The problem with TV reunions and sequels is that they often come across as halfhearted.
As a prime example, I give you “The X-Files,” the Fox series from the 1990s (1993-2002, to be exact) that is returning Sunday (Jan. 24) after a nearly 14-year absence to grace us with its presence for six new episodes.
This reunion of the FBI’s intrepid outer space alien hunters Fox Mulder (David Duchovny) and Dana Scully (Gillian Anderson) is like the proverbial answer to a question nobody asked -- unless I somehow missed a groundswell of interest on the part of “X-Files” fans for getting these two back together for another go at it.
But here they are -- reunited and it feels, well, not like much at all. I previewed the first of the new episodes a few weeks ago and if memory serves, the decidedly anticlimactic reunion of Mulder and Scully took place on a Washington sidewalk. They greeted each other, and except for him pecking her on her cheek, they seemed otherwise estranged.
The backstory is that they’ve both been out of the FBI for quite some time but are pulled back in by their old supervisor, Walter Skinner, played once again by Mitch Pileggi. Here’s the part where I could tell you what their new case is all about, but (a) I wouldn’t want to spoil it for anyone who’s really, really interested in this new “X-Files” story and (b) I’ll be darned if I know.
All I know is, while I was watching this new “X-Files,” I was trying to remember the old one as I wondered: Was “The X-Files” this confusing and impenetrable back when it was such a hit?
I will admit I was not a habitual watcher of the show in its heyday, but I recall that I liked its fanciful stories and its creative details, such as the character known as the Cigarette Smoking Man and the other one named Clyde Bruckman, played by Peter Boyle, who was named after a writer and director of slapstick comedies in the 1920s and ’30s whose work I happened to have admired.
The Smoking Man is back in this new go-round, but Clyde Bruckman is not, since the character committed suicide in the original series.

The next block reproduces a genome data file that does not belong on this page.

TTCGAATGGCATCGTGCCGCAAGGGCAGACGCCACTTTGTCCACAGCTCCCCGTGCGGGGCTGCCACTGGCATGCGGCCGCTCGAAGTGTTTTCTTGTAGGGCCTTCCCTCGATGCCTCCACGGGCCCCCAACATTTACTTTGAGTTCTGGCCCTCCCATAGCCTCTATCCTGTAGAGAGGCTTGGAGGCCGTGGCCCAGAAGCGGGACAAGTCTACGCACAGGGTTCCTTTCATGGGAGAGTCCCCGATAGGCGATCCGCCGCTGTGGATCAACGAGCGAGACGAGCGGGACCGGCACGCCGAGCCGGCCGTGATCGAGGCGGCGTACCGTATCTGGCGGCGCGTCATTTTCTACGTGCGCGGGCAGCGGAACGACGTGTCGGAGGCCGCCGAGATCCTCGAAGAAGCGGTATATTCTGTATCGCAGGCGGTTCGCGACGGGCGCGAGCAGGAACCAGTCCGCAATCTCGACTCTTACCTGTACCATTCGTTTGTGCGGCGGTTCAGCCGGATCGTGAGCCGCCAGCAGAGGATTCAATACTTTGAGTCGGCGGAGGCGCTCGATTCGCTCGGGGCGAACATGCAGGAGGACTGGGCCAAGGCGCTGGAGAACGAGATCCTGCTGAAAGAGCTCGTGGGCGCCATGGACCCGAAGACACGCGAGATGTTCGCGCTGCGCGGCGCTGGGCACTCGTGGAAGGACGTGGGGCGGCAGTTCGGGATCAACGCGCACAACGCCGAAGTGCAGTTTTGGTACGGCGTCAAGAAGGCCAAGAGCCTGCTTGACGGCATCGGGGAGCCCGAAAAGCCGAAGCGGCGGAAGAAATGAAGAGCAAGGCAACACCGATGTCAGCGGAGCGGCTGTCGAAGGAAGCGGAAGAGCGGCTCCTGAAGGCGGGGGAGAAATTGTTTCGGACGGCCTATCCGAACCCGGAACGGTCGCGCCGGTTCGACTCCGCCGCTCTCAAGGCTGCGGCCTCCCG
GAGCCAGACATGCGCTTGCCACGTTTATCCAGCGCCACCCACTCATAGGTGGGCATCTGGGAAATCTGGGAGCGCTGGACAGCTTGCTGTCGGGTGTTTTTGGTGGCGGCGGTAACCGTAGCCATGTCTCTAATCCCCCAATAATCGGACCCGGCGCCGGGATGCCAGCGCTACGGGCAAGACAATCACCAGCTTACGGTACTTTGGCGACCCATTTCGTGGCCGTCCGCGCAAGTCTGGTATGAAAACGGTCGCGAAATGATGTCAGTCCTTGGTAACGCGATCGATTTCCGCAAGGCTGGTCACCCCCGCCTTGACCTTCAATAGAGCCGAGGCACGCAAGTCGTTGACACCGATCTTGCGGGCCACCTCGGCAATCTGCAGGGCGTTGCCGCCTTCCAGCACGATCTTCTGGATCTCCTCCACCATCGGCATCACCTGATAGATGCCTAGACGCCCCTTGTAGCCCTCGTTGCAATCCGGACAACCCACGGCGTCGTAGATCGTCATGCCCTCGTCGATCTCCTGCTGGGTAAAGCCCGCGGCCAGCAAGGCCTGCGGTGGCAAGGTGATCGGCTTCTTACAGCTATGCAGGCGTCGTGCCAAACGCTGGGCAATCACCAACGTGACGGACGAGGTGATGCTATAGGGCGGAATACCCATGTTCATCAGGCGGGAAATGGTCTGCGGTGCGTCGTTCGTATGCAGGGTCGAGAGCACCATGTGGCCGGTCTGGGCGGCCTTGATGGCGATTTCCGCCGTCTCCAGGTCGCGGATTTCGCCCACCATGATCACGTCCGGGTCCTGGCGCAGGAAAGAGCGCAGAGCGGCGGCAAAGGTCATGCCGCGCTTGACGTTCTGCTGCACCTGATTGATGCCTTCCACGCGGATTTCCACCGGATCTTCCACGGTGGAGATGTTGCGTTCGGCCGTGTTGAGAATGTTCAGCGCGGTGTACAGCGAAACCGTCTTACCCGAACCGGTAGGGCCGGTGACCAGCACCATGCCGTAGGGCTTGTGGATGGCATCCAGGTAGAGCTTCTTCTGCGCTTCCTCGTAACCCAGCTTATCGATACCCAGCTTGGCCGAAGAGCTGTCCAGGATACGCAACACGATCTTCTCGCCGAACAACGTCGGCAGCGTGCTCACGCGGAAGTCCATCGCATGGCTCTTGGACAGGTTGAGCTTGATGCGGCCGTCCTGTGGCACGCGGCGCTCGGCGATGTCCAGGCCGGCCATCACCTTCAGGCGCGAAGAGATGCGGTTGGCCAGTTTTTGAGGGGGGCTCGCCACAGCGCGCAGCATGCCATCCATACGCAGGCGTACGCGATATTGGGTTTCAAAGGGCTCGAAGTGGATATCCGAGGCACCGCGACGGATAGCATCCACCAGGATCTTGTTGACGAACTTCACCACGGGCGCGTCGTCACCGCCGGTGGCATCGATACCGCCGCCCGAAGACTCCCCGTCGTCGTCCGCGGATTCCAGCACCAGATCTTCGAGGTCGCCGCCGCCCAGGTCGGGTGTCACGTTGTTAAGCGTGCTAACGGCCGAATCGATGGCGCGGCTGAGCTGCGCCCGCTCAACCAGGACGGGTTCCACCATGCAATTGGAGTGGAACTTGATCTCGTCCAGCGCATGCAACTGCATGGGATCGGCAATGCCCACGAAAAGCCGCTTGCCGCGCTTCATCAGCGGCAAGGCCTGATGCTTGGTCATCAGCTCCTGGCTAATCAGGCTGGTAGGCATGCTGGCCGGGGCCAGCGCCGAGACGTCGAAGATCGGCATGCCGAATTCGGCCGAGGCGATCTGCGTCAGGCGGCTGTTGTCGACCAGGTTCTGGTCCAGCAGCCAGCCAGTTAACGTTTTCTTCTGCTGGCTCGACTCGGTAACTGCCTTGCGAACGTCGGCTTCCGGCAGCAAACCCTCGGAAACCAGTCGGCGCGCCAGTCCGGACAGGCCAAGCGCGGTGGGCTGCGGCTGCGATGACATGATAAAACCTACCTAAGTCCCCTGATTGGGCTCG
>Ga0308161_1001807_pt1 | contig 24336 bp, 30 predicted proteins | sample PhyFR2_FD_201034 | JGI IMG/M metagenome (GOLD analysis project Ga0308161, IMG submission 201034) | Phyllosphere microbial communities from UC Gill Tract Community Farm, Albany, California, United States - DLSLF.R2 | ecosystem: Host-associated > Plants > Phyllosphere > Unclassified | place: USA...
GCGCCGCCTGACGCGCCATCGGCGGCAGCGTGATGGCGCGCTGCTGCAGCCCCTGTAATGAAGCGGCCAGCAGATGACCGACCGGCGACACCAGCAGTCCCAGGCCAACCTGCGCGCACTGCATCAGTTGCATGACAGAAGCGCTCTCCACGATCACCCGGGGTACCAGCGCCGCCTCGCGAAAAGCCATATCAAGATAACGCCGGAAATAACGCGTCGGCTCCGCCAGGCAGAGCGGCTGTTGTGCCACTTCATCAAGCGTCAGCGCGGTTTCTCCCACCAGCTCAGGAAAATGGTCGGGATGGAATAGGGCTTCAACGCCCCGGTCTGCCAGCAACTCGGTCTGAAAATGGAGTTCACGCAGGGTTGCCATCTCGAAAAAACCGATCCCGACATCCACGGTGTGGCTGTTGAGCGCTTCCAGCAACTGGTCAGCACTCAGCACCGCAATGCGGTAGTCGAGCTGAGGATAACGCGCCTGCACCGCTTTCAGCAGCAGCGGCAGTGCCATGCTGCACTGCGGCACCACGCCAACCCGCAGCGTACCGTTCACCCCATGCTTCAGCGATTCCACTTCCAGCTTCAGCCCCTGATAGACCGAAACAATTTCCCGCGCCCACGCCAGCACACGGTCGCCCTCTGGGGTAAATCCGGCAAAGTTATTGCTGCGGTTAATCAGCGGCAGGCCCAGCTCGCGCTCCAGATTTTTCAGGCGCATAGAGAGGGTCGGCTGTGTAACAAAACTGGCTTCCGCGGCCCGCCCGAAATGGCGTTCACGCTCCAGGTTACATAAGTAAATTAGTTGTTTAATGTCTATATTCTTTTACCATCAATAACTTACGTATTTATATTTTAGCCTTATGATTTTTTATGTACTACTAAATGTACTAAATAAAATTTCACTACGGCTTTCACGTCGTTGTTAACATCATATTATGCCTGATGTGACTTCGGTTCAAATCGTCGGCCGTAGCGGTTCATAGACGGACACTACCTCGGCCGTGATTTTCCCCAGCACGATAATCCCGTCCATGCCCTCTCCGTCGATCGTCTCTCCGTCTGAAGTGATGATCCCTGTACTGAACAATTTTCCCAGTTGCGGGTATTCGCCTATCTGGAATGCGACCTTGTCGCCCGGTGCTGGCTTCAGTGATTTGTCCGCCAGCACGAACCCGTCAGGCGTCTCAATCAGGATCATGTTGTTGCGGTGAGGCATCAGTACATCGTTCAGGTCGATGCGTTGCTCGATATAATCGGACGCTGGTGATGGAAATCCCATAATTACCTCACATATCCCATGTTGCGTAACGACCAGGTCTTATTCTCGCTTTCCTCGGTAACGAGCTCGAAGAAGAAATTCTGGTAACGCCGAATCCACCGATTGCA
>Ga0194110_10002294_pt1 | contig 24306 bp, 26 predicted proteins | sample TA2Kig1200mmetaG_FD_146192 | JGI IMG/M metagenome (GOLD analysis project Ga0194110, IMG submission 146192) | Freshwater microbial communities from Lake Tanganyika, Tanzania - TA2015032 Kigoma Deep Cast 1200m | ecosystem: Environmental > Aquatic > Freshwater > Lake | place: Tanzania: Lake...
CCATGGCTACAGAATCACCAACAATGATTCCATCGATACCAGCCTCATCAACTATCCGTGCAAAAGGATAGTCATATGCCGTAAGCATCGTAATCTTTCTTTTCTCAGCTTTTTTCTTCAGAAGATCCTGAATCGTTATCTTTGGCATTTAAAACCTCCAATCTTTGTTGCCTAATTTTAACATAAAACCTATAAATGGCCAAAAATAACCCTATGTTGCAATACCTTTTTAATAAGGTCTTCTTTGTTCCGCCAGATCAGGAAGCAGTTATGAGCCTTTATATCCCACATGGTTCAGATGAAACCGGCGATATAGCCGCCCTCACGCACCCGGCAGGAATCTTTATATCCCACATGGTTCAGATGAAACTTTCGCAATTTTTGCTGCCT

While watching the first of these new episodes, I was confused by the story -- not because I wasn’t paying attention, but because the telling of the story seemed so slapdash. Let me take a stab at guessing what’s going on here: Skinner has brought back his best investigators not to look into rumors or sightings of visitors from other planets, but to find out whether the government is either covering up past visits of extraterrestrials or, even worse, has long been in the business of making up these UFO stories in order to conceal other situations that are even more nefarious.
And if you don’t quite understand that last sentence, then I apologize. But it does approximate the befuddlement you might feel if you watch this new “X-Files.”
Whatever qualities the original series had that made it so popular so long ago seem to have eluded the producers and writers this time around. Part of the problem might be that TV has changed so much since the era when “The X-Files” was one of TV’s most talked-about shows.
With the great expansion these days in the number of “quality” TV shows that everybody talks about, a remake/update of a show from the era before this new Golden Age just seems dated and unnecessary, especially if the new version of the show fails to dazzle as the original once did.
“The X-Files” premieres over two nights – Sunday (Jan. 24) following the NFC Championship game, and Monday (Jan. 25) at 8 Eastern on Fox.